I just finished watching Reuter's short clip on the canonizations of John XXIII and John Paul II today. It made me feel more sad and alienated than anything else. Given my own prejudices, it seemed like an elaborate PR move on the part of the Church, rather than a holy event worthy of celebration. I was gratified to hear the Reuters narrator say, "John Paul's canonization has not been without controversy. Some say he was canonized too soon, nine years after his death, and that he didn't properly address the sex abuse scandal in the church." That is a terse understatement. Coupled with this fact, is the reality that he did all in his power to undermine the fruits of Vatican II convened by John XXIII.
Wiser heads than I have given some excellent commentary, so I won't engage in a rant at this time.
At first, when I heard the news some months ago about the dual canonizations, I was angry and upset. I considered co-joining John Paul with the beloved John XXIII an insult to the latter's holy memory and yet another offense committed against the survivors of clerical sex abuse. Today, however, watching a few clips, I just felt sad that John XXIII didn't get the honor and respect he truly deserved. But I also felt that putting the two popes together relativizes the canonization of John Paul II as well, and diminishes some of the glitter and glory that would have surrounded him had he had the whole day entirely to himself. So now I can see a glimmer of wisdom to the whole affair. I don't begrudge Pope Francis for going ahead with his canonization. Given the powerful momentum behind it, I don't see how he could have stopped it - barring a supreme act of courage. But putting the two together, while it does diminish the respect due to John XXIII, also tones down the reverential excesses that I fear would have been on display if John Paul II were the sole focus of attention. So in that way today was a grace. Still, it is a sad day for the Church, as we witness a ceremony - in my opinion - that is more smoke and mirrors than spiritual substance and that is designed to serve hidden agendas that are not at all holy.
Since John XXIII was a beacon of hope for a whole generation of Catholics inspired by the breakthroughs of Vatican II, today's ceremony was a poignant visual display of how far we have come from those heady days of the 1960's, when hope was in the air, and how very little has really changed. Behind the contradictions and the paradoxes, however, lies a subliminal message - that our hope and our trust cannot be placed in the institutional church any longer, at least in its outmoded form. It has had its day and today was a dramatic example of the dragon in its death throes. The Catholic tradition will live on, new creative forms of community will spring up, but Rome has become a sideshow for the barkers, drawing us in with false and distorting mirrors. Yet high above the clouds, the white bird soars and sings, calling calling calling. Let us heed her call and let her lead us where she may - away from all pomp and glory.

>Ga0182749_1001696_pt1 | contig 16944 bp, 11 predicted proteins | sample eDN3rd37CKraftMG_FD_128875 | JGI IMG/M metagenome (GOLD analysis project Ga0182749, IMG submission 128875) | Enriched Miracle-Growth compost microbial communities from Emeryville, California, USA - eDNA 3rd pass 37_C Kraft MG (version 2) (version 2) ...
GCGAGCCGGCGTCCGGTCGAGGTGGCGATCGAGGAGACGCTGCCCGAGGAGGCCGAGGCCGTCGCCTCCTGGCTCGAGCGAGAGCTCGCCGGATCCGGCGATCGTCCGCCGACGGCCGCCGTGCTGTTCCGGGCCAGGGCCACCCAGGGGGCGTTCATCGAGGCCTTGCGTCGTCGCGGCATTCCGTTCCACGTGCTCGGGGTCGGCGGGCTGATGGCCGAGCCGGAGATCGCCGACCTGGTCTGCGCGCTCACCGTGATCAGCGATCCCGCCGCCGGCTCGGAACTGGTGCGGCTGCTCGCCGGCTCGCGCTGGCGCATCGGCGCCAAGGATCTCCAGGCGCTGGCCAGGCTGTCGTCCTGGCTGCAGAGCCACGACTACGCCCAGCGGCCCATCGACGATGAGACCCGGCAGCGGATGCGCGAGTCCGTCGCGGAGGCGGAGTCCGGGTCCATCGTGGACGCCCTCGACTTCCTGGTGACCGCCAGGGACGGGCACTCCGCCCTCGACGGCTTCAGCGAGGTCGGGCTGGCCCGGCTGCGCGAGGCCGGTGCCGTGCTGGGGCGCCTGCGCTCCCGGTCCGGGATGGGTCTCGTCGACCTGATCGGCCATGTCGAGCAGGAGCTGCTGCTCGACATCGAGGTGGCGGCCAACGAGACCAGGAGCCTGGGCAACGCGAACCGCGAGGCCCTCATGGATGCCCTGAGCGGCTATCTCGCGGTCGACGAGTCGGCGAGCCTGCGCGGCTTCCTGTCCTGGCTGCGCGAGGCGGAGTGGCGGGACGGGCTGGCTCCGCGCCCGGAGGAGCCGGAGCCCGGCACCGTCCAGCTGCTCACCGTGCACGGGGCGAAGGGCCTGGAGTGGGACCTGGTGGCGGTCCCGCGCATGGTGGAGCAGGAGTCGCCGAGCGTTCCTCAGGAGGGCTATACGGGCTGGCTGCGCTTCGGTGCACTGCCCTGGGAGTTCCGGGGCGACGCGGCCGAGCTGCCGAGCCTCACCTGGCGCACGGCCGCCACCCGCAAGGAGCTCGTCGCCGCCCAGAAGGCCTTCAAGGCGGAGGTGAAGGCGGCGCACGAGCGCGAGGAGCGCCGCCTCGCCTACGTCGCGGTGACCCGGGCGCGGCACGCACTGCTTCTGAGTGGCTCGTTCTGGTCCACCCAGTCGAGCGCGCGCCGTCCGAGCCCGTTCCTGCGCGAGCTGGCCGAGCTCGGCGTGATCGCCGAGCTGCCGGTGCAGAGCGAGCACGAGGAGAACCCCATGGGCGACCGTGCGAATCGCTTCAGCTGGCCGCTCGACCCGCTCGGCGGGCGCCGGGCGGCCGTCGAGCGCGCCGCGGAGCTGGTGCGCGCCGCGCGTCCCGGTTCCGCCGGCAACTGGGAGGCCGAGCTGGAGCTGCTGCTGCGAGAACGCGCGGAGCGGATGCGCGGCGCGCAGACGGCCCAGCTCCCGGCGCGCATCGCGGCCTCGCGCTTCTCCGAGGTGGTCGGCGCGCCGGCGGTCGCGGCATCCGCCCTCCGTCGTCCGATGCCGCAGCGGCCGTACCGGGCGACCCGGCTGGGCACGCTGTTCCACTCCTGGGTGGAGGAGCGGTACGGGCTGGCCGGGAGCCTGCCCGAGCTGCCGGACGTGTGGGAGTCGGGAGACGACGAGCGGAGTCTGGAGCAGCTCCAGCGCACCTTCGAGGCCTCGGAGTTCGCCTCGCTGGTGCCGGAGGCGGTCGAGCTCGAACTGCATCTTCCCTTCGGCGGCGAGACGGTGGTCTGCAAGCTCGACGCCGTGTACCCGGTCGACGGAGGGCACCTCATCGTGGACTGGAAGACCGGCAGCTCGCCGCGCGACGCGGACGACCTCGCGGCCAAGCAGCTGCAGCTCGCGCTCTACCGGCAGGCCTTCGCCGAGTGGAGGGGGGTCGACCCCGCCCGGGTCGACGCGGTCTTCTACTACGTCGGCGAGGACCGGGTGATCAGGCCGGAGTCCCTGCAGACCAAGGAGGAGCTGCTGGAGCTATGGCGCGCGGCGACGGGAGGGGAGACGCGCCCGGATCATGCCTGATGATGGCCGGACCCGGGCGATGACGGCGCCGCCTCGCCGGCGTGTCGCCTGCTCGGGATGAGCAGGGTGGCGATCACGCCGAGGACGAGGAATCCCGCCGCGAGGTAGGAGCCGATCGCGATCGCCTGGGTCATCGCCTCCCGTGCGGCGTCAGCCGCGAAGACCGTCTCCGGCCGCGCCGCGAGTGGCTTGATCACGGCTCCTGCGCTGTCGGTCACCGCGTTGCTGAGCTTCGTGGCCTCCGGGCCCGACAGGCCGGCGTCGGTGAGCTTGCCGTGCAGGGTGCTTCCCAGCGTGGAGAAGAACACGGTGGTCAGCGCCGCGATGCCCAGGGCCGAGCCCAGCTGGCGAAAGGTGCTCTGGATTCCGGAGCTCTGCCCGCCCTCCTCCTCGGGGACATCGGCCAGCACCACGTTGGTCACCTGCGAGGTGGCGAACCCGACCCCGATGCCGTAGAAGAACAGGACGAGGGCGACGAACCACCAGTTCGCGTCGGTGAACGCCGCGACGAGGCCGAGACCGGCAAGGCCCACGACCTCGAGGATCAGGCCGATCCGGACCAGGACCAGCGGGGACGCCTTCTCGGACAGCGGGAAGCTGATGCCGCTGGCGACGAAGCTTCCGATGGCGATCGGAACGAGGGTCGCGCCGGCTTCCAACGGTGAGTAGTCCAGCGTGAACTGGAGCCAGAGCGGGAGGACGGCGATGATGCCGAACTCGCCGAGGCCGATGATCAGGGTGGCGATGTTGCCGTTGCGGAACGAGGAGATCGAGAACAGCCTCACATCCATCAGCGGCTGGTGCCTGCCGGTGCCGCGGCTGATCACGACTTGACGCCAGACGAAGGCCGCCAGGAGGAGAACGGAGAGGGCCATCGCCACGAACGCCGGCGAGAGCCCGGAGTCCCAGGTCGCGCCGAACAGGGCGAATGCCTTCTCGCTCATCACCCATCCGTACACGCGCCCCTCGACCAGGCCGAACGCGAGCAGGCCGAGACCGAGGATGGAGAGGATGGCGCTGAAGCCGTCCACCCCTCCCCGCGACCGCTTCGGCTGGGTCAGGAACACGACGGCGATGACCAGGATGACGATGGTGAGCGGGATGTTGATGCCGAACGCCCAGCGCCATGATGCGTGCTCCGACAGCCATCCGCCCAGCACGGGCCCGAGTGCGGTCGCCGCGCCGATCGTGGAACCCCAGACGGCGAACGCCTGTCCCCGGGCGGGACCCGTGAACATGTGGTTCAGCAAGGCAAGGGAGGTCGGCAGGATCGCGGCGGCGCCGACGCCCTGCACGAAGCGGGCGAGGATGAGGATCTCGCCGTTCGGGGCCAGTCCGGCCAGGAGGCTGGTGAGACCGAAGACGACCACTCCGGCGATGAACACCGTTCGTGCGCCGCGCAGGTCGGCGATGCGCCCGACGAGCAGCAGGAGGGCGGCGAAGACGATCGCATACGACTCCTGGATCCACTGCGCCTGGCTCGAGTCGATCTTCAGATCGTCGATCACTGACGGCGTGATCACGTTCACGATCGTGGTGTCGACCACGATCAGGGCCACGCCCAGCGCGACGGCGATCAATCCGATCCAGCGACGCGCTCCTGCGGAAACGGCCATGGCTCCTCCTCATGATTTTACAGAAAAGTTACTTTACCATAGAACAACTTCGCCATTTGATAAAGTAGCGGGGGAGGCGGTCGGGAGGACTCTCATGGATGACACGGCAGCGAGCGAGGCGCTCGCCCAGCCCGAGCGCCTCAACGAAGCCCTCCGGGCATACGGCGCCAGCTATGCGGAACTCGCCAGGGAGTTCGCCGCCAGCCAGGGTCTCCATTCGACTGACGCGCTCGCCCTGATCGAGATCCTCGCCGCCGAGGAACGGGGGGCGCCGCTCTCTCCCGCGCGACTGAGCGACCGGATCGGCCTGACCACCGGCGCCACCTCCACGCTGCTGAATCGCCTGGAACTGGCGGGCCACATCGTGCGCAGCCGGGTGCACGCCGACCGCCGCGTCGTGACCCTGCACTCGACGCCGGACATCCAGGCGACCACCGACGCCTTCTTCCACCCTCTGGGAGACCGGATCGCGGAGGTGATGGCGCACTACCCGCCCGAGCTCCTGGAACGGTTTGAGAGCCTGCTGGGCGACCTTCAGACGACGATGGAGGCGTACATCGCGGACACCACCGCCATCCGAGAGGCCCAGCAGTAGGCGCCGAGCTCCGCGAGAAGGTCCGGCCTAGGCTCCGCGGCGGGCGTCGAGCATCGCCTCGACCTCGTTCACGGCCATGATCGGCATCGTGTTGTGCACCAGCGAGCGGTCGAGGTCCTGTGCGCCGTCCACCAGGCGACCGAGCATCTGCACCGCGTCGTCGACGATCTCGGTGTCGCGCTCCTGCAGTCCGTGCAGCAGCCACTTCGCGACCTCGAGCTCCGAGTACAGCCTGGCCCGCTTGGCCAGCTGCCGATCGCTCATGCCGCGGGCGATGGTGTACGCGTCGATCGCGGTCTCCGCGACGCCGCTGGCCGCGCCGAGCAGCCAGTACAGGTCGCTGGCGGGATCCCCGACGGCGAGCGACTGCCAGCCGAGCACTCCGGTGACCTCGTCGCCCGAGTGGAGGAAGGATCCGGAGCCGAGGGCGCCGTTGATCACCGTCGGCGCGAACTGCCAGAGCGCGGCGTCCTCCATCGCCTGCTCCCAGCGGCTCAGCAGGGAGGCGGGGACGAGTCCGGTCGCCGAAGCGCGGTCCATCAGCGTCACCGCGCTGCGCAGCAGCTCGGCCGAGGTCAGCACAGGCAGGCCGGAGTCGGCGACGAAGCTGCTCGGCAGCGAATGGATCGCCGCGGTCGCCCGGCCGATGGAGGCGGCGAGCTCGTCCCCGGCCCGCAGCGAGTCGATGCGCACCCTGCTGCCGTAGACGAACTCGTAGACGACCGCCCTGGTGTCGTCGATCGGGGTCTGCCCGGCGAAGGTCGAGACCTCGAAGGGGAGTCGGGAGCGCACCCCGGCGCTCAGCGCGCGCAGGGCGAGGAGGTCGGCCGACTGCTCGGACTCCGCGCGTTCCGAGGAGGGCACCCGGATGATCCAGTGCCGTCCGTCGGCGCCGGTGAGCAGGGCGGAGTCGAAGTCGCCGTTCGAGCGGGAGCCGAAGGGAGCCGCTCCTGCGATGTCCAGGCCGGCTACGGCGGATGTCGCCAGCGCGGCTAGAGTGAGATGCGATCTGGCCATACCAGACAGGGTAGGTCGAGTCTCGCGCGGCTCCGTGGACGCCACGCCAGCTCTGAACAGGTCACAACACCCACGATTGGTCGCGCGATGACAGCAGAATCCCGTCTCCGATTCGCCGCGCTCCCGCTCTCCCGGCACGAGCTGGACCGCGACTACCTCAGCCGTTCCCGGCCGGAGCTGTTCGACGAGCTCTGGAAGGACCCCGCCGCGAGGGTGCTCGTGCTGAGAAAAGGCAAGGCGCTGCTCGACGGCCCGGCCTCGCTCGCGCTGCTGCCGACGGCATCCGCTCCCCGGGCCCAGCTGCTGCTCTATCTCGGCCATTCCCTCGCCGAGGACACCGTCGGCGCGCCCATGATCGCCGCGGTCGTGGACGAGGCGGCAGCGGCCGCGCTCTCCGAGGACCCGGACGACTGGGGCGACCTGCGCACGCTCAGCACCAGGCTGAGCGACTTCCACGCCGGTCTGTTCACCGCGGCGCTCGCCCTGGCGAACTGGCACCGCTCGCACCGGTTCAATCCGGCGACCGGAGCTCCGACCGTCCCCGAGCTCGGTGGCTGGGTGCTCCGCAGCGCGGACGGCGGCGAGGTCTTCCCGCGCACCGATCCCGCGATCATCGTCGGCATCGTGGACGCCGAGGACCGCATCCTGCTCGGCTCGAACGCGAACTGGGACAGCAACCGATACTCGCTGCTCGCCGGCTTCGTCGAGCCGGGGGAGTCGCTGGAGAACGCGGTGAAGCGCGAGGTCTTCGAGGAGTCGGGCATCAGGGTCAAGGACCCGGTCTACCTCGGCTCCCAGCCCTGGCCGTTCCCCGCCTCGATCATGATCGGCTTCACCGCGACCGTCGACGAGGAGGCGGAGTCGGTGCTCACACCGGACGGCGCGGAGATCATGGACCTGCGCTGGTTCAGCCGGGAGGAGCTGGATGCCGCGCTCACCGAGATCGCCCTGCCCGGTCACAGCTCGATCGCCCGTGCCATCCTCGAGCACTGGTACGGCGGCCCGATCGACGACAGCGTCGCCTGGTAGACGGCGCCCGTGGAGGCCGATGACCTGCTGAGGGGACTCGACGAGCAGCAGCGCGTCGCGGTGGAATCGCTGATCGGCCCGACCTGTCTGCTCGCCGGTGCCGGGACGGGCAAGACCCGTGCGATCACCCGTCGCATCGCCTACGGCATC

The following reflections are for myself alone - of no real interest to anyone but myself:)
On another trivial note, continuing my search for future residences, I found this charming little flat in Barcelona that is similar to so many residences I've had over the years. It's only 33 square meters, has no trappings or trimmings, it's balcony looks onto the back of another building and it's 'only' 85,000 Euros (expensive by Prague standards). But I could live here and be content. The only problem is that it's not quite big enough for my books, of which I have quite a few. But I like it. Simple and serene (well, maybe not serene. I hear Barcelona is very noisy night and day).
However, this beautiful little flat right on the beach is more appropriate for my needs and has two 'bedrooms,' one of which I'd convert into a sitting room/study. And to be able to sit on that little balcony and write would be ideal. Yes, that is the beach and the water in the distance beyond the palmtrees. A short five minute walk.
The asking price is 185,000 Euros, which is indeed expensive by Prague standards - but not by San Francisco standards, not by a long shot. An apartment like this near the beach would sell for a minimum of $350,000 in San Francisco. Ouch!
The first little apartment makes me feel more comfortable because of its simplicity. We do not live in times where extravagance can be justified any longer. But the second flat is probably much more conducive to the life of a writer, which I am pursuing. And so my search continues as I plug away on my novel here in Prague in a little studio apartment by the river with a lovely terrace facing a hill.